Assessment of high-temperature laser-scanning confocal microscopy as a tool to study instability mechanisms
The study of solid/liquid interface instability has traditionally been conducted in a Bridgman-type furnace using directional solidification experiments. Esaka & Kurz (1984) suggested that the critical solid/liquid interface velocity (Vc) for the planar to cellular transition can be calculated by , where GL is the temperature gradient in the liquid, DL is the diffusion coefficient in the liquid and ΔT0 is the equilibrium melting range at C0. The Bridgman furnace is designed to produce controlled temperature gradients within an electrically resistance heated furnace in which the sample is placed. Desired temperature gradients in the liquid can be produced by a number of tapered heating coils. The apparatus is also equipped with a synchronized motor, moving the stage at the desired rate, while keeping the solidification front in a stationary position. The Bridgman apparatus design allows precise control on the velocity of the solid/liquid interface and provides relatively good control of the temperature gradient in the liquid ahead of the interface. However, solidification events at elevated temperatures cannot be observed in real-time and hence, in situ observations of the solidification of steel cannot be carried out in this system.
In this study, we used a LSCM system and the so-called ‘concentric solidification’ technique, developed and described by Reid et al. (2004) to improve the quality of real-time observations of solidification in a high-temperature laser-scanning confocal microscope at varying cooling rates and thickness of sample. The laser-scanning confocal microscope used in this study was made by Lasertec Corporation, based on Yokohama, Japan. In the concentric solidification technique a thin disk-shaped sample is partially melted in the centre of the disk, producing a liquid pool surrounded by a delta-ferrite rim, as depicted schematically in Figure 1.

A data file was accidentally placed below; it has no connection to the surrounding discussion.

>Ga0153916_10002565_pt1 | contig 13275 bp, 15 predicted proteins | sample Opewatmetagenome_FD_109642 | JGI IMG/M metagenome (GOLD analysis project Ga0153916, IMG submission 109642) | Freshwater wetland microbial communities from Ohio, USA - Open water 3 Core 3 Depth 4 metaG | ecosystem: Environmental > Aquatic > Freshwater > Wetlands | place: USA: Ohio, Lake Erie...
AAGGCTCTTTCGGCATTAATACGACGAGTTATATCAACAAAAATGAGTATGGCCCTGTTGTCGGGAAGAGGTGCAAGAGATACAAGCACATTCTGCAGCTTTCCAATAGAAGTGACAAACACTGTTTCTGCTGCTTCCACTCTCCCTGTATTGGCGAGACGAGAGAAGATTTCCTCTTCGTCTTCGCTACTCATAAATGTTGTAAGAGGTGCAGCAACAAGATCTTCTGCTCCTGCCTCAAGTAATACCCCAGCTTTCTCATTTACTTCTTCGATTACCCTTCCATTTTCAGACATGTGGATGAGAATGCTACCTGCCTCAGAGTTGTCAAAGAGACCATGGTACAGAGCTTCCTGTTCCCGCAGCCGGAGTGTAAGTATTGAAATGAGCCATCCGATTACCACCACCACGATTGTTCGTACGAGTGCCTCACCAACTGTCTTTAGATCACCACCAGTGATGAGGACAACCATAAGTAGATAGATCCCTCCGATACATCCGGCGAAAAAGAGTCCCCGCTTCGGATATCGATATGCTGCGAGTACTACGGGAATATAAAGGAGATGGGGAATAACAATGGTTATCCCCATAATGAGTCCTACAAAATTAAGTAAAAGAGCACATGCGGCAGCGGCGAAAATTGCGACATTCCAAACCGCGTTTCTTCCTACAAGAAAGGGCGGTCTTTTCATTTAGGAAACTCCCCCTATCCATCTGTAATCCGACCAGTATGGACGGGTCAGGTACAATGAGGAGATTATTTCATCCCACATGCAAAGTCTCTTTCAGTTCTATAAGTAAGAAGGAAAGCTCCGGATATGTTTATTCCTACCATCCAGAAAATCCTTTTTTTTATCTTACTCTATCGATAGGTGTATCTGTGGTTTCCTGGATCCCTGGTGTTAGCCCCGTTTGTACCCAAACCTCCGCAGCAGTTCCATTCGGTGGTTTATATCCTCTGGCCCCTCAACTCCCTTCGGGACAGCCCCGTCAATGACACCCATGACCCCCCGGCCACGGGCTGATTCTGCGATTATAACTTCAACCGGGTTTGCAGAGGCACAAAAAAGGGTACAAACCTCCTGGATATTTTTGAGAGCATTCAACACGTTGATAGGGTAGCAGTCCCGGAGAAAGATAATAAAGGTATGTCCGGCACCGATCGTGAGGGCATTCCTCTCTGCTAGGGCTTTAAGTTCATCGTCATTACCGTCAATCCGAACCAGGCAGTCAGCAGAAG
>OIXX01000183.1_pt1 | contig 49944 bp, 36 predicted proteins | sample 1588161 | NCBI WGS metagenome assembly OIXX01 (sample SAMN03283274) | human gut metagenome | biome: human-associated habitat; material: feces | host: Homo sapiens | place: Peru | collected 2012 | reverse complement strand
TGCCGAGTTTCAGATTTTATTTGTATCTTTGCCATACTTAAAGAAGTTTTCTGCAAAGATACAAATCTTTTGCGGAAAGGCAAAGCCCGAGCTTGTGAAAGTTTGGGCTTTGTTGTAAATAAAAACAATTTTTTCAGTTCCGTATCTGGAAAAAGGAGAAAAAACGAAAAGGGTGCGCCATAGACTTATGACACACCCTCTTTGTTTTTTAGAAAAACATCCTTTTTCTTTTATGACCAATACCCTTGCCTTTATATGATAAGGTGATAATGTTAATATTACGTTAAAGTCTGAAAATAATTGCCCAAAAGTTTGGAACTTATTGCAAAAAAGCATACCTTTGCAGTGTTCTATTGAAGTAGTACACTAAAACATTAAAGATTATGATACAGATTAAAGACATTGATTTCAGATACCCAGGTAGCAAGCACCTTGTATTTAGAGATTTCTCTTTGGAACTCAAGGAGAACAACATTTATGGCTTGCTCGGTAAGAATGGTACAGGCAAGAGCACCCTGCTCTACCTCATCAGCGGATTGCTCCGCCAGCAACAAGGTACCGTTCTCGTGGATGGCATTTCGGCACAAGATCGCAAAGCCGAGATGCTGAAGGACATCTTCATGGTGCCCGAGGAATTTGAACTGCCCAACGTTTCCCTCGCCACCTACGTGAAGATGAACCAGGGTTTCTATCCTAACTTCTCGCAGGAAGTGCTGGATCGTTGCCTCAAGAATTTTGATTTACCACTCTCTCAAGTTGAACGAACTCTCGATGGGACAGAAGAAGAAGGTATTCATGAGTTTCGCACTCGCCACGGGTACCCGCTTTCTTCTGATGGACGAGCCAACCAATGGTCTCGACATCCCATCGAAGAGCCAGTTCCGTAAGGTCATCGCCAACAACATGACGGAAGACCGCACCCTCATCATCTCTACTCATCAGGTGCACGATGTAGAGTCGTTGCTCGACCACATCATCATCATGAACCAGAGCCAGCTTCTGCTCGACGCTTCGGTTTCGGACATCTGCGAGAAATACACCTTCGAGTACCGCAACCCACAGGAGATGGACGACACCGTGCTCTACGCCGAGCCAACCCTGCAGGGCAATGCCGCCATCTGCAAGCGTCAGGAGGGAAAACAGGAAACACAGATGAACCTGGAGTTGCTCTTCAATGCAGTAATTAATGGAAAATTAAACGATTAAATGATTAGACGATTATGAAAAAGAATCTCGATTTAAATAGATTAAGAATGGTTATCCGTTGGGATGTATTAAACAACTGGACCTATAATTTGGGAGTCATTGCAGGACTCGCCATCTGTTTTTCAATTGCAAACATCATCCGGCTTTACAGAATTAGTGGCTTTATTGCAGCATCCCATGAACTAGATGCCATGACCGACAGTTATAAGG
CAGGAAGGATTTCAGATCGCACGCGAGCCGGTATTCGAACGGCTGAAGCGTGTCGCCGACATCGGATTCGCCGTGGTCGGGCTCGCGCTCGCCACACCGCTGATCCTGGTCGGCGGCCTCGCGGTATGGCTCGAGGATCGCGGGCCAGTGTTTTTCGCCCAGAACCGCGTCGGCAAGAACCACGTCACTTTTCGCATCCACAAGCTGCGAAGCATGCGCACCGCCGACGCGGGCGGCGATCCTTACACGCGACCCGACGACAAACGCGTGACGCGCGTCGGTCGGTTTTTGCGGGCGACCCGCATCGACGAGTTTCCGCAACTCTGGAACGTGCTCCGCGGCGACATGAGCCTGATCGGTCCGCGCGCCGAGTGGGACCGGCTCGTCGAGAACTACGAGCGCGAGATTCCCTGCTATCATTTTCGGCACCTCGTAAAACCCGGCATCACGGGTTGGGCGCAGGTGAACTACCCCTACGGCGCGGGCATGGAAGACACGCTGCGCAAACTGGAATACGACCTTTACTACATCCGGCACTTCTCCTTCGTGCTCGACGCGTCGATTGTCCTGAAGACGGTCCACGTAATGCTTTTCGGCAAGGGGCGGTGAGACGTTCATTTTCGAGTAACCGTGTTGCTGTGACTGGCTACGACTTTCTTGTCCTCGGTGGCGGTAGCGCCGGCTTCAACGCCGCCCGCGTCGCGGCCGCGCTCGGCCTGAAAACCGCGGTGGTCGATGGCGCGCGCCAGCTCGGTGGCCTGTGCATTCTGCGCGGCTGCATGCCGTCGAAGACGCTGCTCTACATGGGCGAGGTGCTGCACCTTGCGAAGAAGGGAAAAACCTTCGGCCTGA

The main justification for using the concentric solidification technique is that the surface tension balance between solid, liquid, gas and crucible results in a stretched liquid region with significantly reduced meniscus effect. Consequently, the area at which the solid/liquid interface can be observed is greatly enlarged and the quality of the image significantly enhanced.
Unlike the Bridgman-type furnace, the LSCM apparatus provides the possibility of in situ observations of the progress of solidification as well as the subsequent solid-state phase transformations at temperatures as high as 1873K. A drawback of the conventional LSCM system is that the temperature gradient in the liquid at the solid/liquid interface cannot be controlled. Some modelling attempts have been made by Phelan et al. (2006) to estimate the temperature gradient in the liquid in the concentric solidification technique. Such models revealed that the temperature gradient in the liquid in the concentric solidification technique is continuously increased at decreased pool sizes. As the pool size decreases, the diameter of the surrounding solid rim is necessarily increased and this arrangement results on a greater rate of heat extraction from the liquid into the solid rim. Consequently, in the conventional design of the LSCM it is not possible to apply a constant temperature gradient in the liquid ahead of the solid/liquid interface and unlike the Bridgman-type furnace, the interface instability study in the LSCM reproduces an unsteady-state solidification scenario. As a result the criterion cannot be applied in this study. In addition, the solidification rate in the LSCM is controlled by the rate of cooling of the whole specimen as opposed to controlling the interface velocity in the Bridgman-type furnace. Nevertheless, the in situ observations provided the possibility to study planar to cellular transitions in real-time and revealed some unique phenomena associated with this transition, which will be discussed in more detail below.